Academic journal article Journal of Teacher Education

Noticing Noticing: How Does Investigation of Video Records Change How Teachers Reflect on Their Experiences?

Academic journal article Journal of Teacher Education

Noticing Noticing: How Does Investigation of Video Records Change How Teachers Reflect on Their Experiences?

Article excerpt

"All we ever do is reflect!" is a typical refrain heard by those of us who teach interns and student teachers to write about their teaching. Indeed, "reflection" is such a common practice in teacher education that although our students may question its value, we rarely do (Fendler, 2003). Asking prospective teachers to write a reflection from memory after they have taught a lesson is a standard assignment intended to help preservice teachers learn from their teaching. The format of this reflection may be disputed, but the idea of learning from reflecting on one's memory of teaching a lesson is rarely questioned.

Since Dewey's (1938) seminal writing on the complexity of learning from experience, teacher educators have wrestled with the challenge of encouraging preservice teachers to go beyond just having experiences to actually learning from them (Feiman-Nemser & Buchmann, 1985; Munby & Russell, 1994). Many teacher educators are exploring technology for its potential to help preservice teachers learn from their experience in facilitating discussions (Calandra, Gurvitch, & Lund, 2008; Harford & MacRuairc, in press; Hess, 2004; Sherin, 2004; van Es & Sherin, 2002). However, although we may assume that reflections using video are superior to written or verbal reflections that rely solely on memory, this assumption is based largely on impressions rather than systematic inquiry. Thus, this study investigated the following question: To what extent and in what ways might using video help interns reflect on their discussion-based teaching in a more complex manner than when they use memory-based written reflection? This article discusses findings from an investigation of three preservice elementary intern teachers' memory-based and video-based reflections on their facilitation of discussions.

We begin with an explanation of how we conceptualize teacher change and why we chose classroom discussions as a site for studying preservice teacher learning. Next, we elaborate on our research questions and methodology. Then we report three major findings: Video-supported reflection helped interns to (a) write more specific (vs. general) comments about their teaching than writing from memory, (b) shift the content of the reflections from a focus on classroom management in memory-based reflections to a focus on instruction when video is available, and (c) focus less on themselves and more on children when they reflect on video clips of their teaching. Finally, we discuss the power of video-based reflection to help interns revisit, notice, and investigate how they facilitate classroom discussions, and we suggest directions for future research.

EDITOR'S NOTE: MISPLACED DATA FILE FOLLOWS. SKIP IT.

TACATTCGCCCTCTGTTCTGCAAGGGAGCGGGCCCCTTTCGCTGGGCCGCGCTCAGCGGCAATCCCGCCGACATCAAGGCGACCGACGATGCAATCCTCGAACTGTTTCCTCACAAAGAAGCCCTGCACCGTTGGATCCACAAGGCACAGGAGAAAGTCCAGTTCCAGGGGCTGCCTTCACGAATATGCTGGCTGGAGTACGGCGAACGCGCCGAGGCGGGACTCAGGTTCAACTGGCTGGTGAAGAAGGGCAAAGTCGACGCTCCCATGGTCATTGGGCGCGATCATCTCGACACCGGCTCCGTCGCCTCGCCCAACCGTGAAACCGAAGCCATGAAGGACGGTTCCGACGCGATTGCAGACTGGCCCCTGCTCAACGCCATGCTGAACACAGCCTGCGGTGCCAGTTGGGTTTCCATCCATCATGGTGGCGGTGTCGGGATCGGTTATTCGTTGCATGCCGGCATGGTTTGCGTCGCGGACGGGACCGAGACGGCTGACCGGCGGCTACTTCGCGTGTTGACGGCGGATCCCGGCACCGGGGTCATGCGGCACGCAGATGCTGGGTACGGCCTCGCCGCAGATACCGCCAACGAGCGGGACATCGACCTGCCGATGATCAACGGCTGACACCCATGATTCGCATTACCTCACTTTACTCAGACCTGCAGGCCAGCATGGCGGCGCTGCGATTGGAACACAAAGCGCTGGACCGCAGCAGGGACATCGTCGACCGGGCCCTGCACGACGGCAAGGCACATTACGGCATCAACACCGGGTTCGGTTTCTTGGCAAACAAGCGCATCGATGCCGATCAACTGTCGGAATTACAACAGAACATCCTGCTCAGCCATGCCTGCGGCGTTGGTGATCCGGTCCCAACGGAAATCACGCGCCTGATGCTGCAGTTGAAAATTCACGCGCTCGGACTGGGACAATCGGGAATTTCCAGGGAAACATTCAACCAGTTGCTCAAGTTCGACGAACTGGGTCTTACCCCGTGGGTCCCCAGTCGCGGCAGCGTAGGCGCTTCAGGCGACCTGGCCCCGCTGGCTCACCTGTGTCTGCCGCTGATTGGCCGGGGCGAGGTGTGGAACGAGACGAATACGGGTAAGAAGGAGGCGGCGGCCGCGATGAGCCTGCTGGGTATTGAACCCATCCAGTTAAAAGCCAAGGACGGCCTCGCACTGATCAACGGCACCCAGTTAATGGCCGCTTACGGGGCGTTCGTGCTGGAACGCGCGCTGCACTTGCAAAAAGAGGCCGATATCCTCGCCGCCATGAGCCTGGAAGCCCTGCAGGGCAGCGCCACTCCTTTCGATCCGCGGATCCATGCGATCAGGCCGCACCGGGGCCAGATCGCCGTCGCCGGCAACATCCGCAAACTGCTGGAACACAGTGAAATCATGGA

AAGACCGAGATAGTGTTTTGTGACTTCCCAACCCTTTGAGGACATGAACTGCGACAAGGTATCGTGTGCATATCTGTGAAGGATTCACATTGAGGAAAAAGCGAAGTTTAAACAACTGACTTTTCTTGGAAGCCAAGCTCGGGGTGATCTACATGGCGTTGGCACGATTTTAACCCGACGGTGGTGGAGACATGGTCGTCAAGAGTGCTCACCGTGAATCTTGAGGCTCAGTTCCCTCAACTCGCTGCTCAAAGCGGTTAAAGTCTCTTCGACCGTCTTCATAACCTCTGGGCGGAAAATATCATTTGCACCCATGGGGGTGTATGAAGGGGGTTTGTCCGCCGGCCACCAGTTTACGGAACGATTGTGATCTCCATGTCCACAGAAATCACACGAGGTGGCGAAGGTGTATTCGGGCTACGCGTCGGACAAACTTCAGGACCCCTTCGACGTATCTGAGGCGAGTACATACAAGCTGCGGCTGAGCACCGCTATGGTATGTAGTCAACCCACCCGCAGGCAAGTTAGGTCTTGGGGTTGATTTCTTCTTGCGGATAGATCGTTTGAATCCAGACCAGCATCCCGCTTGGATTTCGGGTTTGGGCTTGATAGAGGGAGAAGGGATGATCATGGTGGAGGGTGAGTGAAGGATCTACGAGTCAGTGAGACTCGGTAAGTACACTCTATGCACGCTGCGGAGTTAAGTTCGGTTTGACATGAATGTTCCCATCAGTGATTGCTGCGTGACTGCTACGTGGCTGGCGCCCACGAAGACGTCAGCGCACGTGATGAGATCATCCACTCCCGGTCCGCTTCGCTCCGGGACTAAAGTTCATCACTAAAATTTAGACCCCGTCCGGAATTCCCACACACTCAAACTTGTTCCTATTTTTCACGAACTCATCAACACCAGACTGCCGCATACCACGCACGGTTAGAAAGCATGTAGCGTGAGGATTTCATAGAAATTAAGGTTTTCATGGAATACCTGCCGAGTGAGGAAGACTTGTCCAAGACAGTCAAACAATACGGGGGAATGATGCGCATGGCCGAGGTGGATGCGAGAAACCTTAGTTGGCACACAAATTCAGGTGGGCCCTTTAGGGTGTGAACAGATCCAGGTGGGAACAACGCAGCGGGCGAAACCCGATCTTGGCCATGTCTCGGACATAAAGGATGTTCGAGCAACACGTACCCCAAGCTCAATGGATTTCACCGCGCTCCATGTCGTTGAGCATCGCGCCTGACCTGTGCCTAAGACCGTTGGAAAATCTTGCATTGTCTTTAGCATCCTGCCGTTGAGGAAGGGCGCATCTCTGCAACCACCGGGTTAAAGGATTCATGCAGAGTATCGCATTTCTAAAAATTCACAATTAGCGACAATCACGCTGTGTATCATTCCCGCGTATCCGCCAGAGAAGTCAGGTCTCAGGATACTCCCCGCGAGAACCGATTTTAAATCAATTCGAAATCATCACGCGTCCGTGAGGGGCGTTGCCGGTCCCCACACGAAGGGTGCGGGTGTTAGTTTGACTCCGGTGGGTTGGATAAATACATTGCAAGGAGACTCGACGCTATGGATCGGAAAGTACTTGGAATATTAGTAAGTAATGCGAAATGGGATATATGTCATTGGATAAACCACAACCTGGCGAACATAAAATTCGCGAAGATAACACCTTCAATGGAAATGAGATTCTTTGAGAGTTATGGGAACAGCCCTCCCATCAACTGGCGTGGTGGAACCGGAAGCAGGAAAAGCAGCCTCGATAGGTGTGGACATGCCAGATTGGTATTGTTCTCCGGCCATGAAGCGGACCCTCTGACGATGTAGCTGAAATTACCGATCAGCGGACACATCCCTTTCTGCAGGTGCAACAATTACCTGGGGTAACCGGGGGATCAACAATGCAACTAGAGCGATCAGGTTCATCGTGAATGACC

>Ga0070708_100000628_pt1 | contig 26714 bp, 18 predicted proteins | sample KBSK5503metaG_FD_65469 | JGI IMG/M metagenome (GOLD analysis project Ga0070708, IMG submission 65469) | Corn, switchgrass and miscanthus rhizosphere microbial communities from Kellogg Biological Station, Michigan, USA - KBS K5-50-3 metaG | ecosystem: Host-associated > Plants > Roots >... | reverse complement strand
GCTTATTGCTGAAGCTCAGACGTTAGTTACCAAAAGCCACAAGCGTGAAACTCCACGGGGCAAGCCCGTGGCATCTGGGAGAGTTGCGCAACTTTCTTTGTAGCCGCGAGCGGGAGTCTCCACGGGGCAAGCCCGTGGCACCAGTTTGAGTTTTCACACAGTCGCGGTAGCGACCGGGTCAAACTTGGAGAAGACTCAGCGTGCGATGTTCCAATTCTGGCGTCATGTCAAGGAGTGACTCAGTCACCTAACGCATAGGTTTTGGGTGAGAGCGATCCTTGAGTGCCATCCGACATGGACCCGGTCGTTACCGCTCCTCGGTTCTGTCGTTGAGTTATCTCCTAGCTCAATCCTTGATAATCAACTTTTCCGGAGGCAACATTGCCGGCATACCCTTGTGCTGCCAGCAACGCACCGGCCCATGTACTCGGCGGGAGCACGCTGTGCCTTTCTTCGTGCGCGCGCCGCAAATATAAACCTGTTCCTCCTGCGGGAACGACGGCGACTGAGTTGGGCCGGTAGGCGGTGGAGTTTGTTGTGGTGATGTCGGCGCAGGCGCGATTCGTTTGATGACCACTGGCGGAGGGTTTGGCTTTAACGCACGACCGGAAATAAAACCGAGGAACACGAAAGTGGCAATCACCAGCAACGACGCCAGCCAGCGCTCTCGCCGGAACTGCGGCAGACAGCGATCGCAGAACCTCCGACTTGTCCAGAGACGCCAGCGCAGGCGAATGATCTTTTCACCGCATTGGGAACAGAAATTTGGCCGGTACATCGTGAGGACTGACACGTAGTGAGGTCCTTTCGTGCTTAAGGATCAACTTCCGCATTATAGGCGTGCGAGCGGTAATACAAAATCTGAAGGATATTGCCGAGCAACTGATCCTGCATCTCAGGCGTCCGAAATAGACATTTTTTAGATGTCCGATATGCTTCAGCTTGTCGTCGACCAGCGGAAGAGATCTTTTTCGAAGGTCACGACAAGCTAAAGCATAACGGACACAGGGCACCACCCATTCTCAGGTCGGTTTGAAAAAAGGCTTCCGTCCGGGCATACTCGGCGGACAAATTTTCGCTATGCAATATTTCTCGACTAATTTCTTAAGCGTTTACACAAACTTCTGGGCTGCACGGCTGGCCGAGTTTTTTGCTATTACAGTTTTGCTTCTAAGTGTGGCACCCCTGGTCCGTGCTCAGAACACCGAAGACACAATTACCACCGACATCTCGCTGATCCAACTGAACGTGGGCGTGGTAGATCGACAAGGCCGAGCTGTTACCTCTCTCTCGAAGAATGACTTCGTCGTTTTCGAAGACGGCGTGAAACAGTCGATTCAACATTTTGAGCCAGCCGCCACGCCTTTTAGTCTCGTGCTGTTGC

Theoretical Perspective

Defining Teacher Change

Teacher change is made possible when practitioners value uncertainties and disruptions as rich sites for learning and when they make connections between their experiences and practical knowledge (Britzman, 1991; Field & Latta, 2001). Dewey (1938) pointed out that participating in classroom life is not necessarily "educative" unless it is oriented to purpose and guided with curricular ends in view. Almost 50 years later, Paley (1986) noted that "real change comes about only through the painful recognition of one's own vulnerability" (p. 123). Her influential study established the importance of that era's technology--the tape recorder--in capturing vulnerability. More recently, Field and Latta (2001) argued that "the possibility of becoming more experienced arises only when something happens to us beyond what we anticipate" (p. 887). This study investigated whether reflection on facilitating classroom discussions with the aid of video is a better tool for creating the dissonance that fosters learning than reflection based on one's memory of events.

This research intersects with Kennedy's (2005) study of the development of practicing teachers' craft knowledge (e.g., concerns with lesson flow, content coverage, student learning). …

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